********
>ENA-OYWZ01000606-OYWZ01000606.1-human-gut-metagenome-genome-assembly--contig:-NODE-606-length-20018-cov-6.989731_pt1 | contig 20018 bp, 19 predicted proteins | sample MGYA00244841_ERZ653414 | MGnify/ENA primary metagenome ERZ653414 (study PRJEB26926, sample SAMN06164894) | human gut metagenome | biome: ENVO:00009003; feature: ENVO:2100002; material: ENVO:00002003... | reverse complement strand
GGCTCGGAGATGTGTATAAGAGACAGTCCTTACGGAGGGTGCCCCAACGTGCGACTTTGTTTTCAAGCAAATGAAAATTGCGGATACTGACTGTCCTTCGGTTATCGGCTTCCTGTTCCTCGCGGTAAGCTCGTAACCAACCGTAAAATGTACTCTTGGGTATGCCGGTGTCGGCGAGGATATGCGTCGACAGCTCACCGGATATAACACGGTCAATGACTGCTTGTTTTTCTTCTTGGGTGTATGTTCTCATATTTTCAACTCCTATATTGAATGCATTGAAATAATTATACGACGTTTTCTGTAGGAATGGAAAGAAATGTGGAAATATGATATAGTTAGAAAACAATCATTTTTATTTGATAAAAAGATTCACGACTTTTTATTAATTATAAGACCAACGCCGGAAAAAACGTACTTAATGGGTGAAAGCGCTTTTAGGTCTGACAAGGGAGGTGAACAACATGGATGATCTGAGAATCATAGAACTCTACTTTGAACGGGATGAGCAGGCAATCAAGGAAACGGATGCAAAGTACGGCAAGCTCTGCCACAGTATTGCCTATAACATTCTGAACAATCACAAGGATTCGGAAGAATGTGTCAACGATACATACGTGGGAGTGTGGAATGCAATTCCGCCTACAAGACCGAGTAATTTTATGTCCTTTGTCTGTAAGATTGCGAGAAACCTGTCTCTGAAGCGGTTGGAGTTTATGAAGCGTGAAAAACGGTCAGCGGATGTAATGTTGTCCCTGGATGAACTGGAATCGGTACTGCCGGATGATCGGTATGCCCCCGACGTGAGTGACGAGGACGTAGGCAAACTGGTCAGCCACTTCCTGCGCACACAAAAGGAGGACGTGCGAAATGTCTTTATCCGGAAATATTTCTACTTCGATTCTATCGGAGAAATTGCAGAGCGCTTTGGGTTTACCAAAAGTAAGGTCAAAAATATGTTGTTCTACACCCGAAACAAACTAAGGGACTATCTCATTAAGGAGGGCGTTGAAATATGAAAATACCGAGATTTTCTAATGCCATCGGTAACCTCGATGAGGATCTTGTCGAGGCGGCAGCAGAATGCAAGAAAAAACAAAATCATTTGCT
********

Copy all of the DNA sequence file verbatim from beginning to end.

>ENA-OYWZ01000606-OYWZ01000606.1-human-gut-metagenome-genome-assembly--contig:-NODE-606-length-20018-cov-6.989731_pt1 | contig 20018 bp, 19 predicted proteins | sample MGYA00244841_ERZ653414 | MGnify/ENA primary metagenome ERZ653414 (study PRJEB26926, sample SAMN06164894) | human gut metagenome | biome: ENVO:00009003; feature: ENVO:2100002; material: ENVO:00002003... | reverse complement strand
GGCTCGGAGATGTGTATAAGAGACAGTCCTTACGGAGGGTGCCCCAACGTGCGACTTTGTTTTCAAGCAAATGAAAATTGCGGATACTGACTGTCCTTCGGTTATCGGCTTCCTGTTCCTCGCGGTAAGCTCGTAACCAACCGTAAAATGTACTCTTGGGTATGCCGGTGTCGGCGAGGATATGCGTCGACAGCTCACCGGATATAACACGGTCAATGACTGCTTGTTTTTCTTCTTGGGTGTATGTTCTCATATTTTCAACTCCTATATTGAATGCATTGAAATAATTATACGACGTTTTCTGTAGGAATGGAAAGAAATGTGGAAATATGATATAGTTAGAAAACAATCATTTTTATTTGATAAAAAGATTCACGACTTTTTATTAATTATAAGACCAACGCCGGAAAAAACGTACTTAATGGGTGAAAGCGCTTTTAGGTCTGACAAGGGAGGTGAACAACATGGATGATCTGAGAATCATAGAACTCTACTTTGAACGGGATGAGCAGGCAATCAAGGAAACGGATGCAAAGTACGGCAAGCTCTGCCACAGTATTGCCTATAACATTCTGAACAATCACAAGGATTCGGAAGAATGTGTCAACGATACATACGTGGGAGTGTGGAATGCAATTCCGCCTACAAGACCGAGTAATTTTATGTCCTTTGTCTGTAAGATTGCGAGAAACCTGTCTCTGAAGCGGTTGGAGTTTATGAAGCGTGAAAAACGGTCAGCGGATGTAATGTTGTCCCTGGATGAACTGGAATCGGTACTGCCGGATGATCGGTATGCCCCCGACGTGAGTGACGAGGACGTAGGCAAACTGGTCAGCCACTTCCTGCGCACACAAAAGGAGGACGTGCGAAATGTCTTTATCCGGAAATATTTCTACTTCGATTCTATCGGAGAAATTGCAGAGCGCTTTGGGTTTACCAAAAGTAAGGTCAAAAATATGTTGTTCTACACCCGAAACAAACTAAGGGACTATCTCATTAAGGAGGGCGTTGAAATATGAAAATACCGAGATTTTCTAATGCCATCGGTAACCTCGATGAGGATCTTGTCGAGGCGGCAGCAGAATGCAAGAAAAAACAAAATCATTTGCT